Apparently, they had the time of their life.
On that particular Saturday, my father seized the opportunity to have a “man to man” conversation with me.
We sat on the sofa side by side.
We had intended to watch the football game on our fifty-six foot inch TV set, but he changed his mind. His pieces of advice, that day, took precedence over anything else.
In a deep but melodious tone, he “pictured” the type of wife he would like me to have, as well as the kind of man he hoped for me to become.
“Peter, listen to me good,” he started in a voice that seemed to indicate that he had a premonition about his imminent death. “I adore your mother, and what I am going to tell you, in her absence, comes from the bottom of my heart.
“I know that the world keeps changing at a rapid pace, to such a par that we get the feeling of racing constantly against time. Anyway, it looks this way.
“All happens very quickly through the Internet or by computer. Similarly, women more and more have turned as much educated as men and aspired to high positions in the administration and private industries.
“Yet their evolution in the fabric of history shouldn’t alarm men. It should rather appease them.
“Families may become stronger, more independent of the hazards of existence, the more so as one check may barely satisfy family primary needs, with the galloping cost of leaving increase throughout this world.
“I remember the time I could buy groceries with twenty dollars and return home with bags of food. Today, sixty dollars can barely satisfy our basic needs.
“That’s not all. We must meet an increasing number of other obligations created by modern living.
“Therefore, let me suggest the following: you shouldn’t marry a woman for show, for her beautiful and proportionate legs, for her dove eyes, angelic smile, and her powerful mind astonishing the world.
“Of course, she will glow with beauty and charm (he giggled). In fact, I wonder if Nature or God, in these days, do not make all women beautiful. For some unexplained reason, wherever I go, I see nothing but angelic creatures (he giggled again).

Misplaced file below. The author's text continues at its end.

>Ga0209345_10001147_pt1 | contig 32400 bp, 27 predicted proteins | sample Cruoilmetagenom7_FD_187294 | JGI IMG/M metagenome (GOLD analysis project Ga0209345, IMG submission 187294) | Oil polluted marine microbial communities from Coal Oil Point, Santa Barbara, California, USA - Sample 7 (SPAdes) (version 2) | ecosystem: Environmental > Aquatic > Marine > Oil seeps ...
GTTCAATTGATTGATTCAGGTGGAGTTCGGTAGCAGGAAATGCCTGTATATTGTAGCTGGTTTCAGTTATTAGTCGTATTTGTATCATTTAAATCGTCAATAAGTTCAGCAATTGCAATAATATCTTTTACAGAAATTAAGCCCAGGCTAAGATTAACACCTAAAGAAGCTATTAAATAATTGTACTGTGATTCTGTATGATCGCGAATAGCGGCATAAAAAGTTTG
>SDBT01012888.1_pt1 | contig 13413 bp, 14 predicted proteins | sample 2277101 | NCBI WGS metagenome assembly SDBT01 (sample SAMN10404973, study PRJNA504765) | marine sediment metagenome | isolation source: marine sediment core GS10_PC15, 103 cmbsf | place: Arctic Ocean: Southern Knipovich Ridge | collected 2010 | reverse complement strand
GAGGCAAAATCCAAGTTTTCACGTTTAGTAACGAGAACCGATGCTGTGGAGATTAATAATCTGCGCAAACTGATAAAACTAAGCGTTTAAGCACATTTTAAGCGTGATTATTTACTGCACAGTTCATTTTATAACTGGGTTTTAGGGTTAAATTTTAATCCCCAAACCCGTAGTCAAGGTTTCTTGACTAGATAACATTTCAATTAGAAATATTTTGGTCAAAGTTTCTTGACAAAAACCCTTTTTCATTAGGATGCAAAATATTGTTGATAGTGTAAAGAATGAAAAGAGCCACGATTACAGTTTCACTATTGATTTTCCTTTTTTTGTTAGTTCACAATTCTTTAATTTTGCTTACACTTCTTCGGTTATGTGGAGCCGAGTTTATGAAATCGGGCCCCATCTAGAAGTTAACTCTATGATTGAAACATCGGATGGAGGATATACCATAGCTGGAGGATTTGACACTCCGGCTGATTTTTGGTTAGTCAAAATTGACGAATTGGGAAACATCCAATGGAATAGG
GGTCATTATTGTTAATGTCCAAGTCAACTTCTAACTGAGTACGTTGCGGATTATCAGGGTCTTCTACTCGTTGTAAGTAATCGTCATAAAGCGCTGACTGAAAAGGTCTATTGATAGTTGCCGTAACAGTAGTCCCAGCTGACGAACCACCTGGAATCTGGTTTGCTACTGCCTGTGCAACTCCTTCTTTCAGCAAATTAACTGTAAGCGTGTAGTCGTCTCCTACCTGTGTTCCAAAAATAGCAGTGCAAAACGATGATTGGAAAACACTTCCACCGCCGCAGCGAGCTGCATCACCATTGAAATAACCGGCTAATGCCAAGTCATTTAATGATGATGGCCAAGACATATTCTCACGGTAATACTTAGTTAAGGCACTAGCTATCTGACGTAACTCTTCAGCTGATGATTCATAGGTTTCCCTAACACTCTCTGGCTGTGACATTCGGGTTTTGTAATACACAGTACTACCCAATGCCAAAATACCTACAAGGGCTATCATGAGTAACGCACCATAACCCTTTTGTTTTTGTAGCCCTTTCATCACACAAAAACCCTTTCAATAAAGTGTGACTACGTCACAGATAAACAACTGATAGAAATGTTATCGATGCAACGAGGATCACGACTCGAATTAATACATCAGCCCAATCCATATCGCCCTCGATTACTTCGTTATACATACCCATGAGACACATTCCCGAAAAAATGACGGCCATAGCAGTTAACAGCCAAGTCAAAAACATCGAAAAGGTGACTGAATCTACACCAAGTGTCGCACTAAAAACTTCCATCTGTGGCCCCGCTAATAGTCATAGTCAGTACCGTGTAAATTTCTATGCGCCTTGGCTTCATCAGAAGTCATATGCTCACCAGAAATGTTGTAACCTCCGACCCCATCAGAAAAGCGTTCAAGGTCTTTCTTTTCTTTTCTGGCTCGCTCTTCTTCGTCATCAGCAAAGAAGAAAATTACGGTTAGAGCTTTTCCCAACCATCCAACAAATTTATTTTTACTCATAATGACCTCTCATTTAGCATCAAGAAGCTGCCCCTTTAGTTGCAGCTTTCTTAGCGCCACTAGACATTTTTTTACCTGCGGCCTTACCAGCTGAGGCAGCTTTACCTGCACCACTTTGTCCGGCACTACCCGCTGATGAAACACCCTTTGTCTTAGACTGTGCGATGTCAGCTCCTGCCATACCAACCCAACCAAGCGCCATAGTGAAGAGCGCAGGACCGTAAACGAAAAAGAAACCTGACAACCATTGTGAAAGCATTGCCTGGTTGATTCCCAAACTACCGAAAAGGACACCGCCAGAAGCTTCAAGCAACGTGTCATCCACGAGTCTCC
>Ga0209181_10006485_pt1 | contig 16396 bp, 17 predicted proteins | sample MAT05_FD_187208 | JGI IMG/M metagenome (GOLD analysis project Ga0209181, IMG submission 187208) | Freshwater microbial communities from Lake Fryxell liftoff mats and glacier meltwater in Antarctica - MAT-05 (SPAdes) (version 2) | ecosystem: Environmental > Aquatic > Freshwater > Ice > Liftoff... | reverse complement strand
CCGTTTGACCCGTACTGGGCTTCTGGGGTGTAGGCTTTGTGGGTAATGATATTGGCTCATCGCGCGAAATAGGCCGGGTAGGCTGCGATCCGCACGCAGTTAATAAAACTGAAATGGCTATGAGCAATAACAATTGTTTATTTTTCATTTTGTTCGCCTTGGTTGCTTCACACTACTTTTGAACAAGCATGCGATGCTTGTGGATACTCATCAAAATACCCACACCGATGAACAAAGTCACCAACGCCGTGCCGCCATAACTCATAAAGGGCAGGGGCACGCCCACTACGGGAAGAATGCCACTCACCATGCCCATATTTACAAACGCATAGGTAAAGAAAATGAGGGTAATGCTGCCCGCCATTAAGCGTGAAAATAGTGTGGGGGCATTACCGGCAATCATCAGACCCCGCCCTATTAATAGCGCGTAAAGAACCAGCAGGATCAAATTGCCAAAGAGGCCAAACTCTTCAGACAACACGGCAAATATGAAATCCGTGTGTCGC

“Anyway, you shouldn’t mix her up with an object of display. You should look for someone you love, someone you would like to stay with, in the intimacy of your house.
“Think about it: your children, some point in time, will leave you; your friends and relatives will grow old and won’t be able to remain closer to you and to move around as much as they can. Thus, your wife must be the concretion of your dream; she must share your bed, your goods, your moments of sadness, your instants of joy, until you grow old and die.
“Life seems funny and aimless. It only looks like a journey that will end up in total darkness.
“We wish it could go on forever, but I have just expressed a dream. All of us have to make this eternal journey. It is an irreversible law.
“Yet, when the family story goes according to the pattern I have just described, we may talk about a ‘happy ending’.
“Your wife must become a source of joy to you and give you the impression that you are the captain of the ship, although, between us, we know she is the real chief.
“You must also consent to sacrifice yourself for her, but she must deserve your total commitment.
“She must be sweet. That is a plus.
“She cannot be obnoxious, snappish and fussy. A man’s home should represent his castle, not a hellish prison.
“If she gets home before you, she shouldn’t hesitate to start dinner, as you would return the favor in case you should get home ahead of her. Some of modern women, becoming ‘financial partners’, want to share responsibilities on a fifty-fifty basis, no matter what. In reality, they spend all their time remonstrating and making certain that both parties respect this equal partnership.